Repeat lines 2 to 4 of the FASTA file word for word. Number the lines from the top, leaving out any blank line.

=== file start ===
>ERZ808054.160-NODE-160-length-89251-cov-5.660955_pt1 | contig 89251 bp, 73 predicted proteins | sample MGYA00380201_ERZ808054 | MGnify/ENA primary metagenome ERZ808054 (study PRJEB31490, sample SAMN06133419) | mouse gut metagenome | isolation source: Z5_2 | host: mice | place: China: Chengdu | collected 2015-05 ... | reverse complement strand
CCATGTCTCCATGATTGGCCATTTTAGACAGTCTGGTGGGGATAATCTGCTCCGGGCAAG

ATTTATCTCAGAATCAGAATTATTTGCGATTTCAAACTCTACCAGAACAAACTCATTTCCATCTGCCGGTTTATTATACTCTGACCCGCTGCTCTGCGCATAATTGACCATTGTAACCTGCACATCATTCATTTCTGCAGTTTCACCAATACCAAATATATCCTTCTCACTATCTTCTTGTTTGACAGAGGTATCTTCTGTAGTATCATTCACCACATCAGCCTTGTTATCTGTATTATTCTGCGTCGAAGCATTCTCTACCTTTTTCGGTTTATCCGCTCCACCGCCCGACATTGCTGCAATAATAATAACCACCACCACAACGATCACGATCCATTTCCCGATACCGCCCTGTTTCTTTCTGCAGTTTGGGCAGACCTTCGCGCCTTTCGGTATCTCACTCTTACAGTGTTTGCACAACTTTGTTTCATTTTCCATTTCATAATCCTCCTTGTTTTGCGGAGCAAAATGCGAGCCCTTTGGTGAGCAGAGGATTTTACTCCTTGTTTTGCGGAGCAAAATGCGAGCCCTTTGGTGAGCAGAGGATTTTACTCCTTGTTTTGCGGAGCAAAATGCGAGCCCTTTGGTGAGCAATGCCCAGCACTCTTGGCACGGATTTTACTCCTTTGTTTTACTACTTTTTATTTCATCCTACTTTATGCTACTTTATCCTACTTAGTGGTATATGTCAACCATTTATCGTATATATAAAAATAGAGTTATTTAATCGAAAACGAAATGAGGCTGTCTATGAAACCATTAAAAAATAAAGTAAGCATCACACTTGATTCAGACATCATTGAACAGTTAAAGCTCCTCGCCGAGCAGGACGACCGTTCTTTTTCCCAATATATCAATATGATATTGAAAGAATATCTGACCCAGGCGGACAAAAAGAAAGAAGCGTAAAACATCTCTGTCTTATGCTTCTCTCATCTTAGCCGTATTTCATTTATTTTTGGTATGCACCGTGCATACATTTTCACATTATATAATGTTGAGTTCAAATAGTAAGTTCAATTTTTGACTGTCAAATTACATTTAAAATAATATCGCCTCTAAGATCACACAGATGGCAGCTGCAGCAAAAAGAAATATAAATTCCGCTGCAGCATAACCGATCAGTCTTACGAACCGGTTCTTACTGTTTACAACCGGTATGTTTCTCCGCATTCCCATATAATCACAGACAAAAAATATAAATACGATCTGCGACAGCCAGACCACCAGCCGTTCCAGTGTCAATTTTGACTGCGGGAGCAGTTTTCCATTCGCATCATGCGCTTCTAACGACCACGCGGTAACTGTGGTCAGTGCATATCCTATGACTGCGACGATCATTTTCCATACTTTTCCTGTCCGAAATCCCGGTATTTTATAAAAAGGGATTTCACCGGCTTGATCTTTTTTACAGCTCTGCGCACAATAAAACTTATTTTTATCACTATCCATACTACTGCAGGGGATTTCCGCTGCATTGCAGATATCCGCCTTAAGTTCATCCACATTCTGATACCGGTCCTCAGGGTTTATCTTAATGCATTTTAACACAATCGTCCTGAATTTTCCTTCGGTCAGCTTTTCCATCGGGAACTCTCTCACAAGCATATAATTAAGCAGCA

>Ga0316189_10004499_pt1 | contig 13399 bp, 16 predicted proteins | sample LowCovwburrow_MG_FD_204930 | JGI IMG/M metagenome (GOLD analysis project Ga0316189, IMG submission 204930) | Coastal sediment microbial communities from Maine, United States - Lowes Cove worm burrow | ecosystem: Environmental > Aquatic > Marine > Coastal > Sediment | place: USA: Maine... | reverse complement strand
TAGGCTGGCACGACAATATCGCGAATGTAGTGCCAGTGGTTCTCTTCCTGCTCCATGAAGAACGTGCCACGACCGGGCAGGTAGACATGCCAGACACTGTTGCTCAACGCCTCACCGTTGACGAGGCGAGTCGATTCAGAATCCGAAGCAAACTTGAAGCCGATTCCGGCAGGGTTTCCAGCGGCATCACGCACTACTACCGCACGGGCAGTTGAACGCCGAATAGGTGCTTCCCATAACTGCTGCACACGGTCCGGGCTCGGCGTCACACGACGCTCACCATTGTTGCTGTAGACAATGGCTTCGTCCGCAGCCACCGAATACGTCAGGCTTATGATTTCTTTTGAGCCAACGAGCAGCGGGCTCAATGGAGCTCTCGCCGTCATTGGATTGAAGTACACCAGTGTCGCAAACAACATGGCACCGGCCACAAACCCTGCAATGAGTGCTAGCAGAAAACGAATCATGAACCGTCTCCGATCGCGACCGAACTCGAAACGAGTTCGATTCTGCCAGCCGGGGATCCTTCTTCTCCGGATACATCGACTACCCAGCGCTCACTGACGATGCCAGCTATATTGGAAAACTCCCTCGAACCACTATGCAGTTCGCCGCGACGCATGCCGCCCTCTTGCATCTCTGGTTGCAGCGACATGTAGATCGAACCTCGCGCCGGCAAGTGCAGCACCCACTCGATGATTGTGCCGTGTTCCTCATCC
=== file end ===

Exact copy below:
CCATGTCTCCATGATTGGCCATTTTAGACAGTCTGGTGGGGATAATCTGCTCCGGGCAAG

ATTTATCTCAGAATCAGAATTATTTGCGATTTCAAACTCTACCAGAACAAACTCATTTCCATCTGCCGGTTTATTATACTCTGACCCGCTGCTCTGCGCATAATTGACCATTGTAACCTGCACATCATTCATTTCTGCAGTTTCACCAATACCAAATATATCCTTCTCACTATCTTCTTGTTTGACAGAGGTATCTTCTGTAGTATCATTCACCACATCAGCCTTGTTATCTGTATTATTCTGCGTCGAAGCATTCTCTACCTTTTTCGGTTTATCCGCTCCACCGCCCGACATTGCTGCAATAATAATAACCACCACCACAACGATCACGATCCATTTCCCGATACCGCCCTGTTTCTTTCTGCAGTTTGGGCAGACCTTCGCGCCTTTCGGTATCTCACTCTTACAGTGTTTGCACAACTTTGTTTCATTTTCCATTTCATAATCCTCCTTGTTTTGCGGAGCAAAATGCGAGCCCTTTGGTGAGCAGAGGATTTTACTCCTTGTTTTGCGGAGCAAAATGCGAGCCCTTTGGTGAGCAGAGGATTTTACTCCTTGTTTTGCGGAGCAAAATGCGAGCCCTTTGGTGAGCAATGCCCAGCACTCTTGGCACGGATTTTACTCCTTTGTTTTACTACTTTTTATTTCATCCTACTTTATGCTACTTTATCCTACTTAGTGGTATATGTCAACCATTTATCGTATATATAAAAATAGAGTTATTTAATCGAAAACGAAATGAGGCTGTCTATGAAACCATTAAAAAATAAAGTAAGCATCACACTTGATTCAGACATCATTGAACAGTTAAAGCTCCTCGCCGAGCAGGACGACCGTTCTTTTTCCCAATATATCAATATGATATTGAAAGAATATCTGACCCAGGCGGACAAAAAGAAAGAAGCGTAAAACATCTCTGTCTTATGCTTCTCTCATCTTAGCCGTATTTCATTTATTTTTGGTATGCACCGTGCATACATTTTCACATTATATAATGTTGAGTTCAAATAGTAAGTTCAATTTTTGACTGTCAAATTACATTTAAAATAATATCGCCTCTAAGATCACACAGATGGCAGCTGCAGCAAAAAGAAATATAAATTCCGCTGCAGCATAACCGATCAGTCTTACGAACCGGTTCTTACTGTTTACAACCGGTATGTTTCTCCGCATTCCCATATAATCACAGACAAAAAATATAAATACGATCTGCGACAGCCAGACCACCAGCCGTTCCAGTGTCAATTTTGACTGCGGGAGCAGTTTTCCATTCGCATCATGCGCTTCTAACGACCACGCGGTAACTGTGGTCAGTGCATATCCTATGACTGCGACGATCATTTTCCATACTTTTCCTGTCCGAAATCCCGGTATTTTATAAAAAGGGATTTCACCGGCTTGATCTTTTTTACAGCTCTGCGCACAATAAAACTTATTTTTATCACTATCCATACTACTGCAGGGGATTTCCGCTGCATTGCAGATATCCGCCTTAAGTTCATCCACATTCTGATACCGGTCCTCAGGGTTTATCTTAATGCATTTTAACACAATCGTCCTGAATTTTCCTTCGGTCAGCTTTTCCATCGGGAACTCTCTCACAAGCATATAATTAAGCAGCA

>Ga0316189_10004499_pt1 | contig 13399 bp, 16 predicted proteins | sample LowCovwburrow_MG_FD_204930 | JGI IMG/M metagenome (GOLD analysis project Ga0316189, IMG submission 204930) | Coastal sediment microbial communities from Maine, United States - Lowes Cove worm burrow | ecosystem: Environmental > Aquatic > Marine > Coastal > Sediment | place: USA: Maine... | reverse complement strand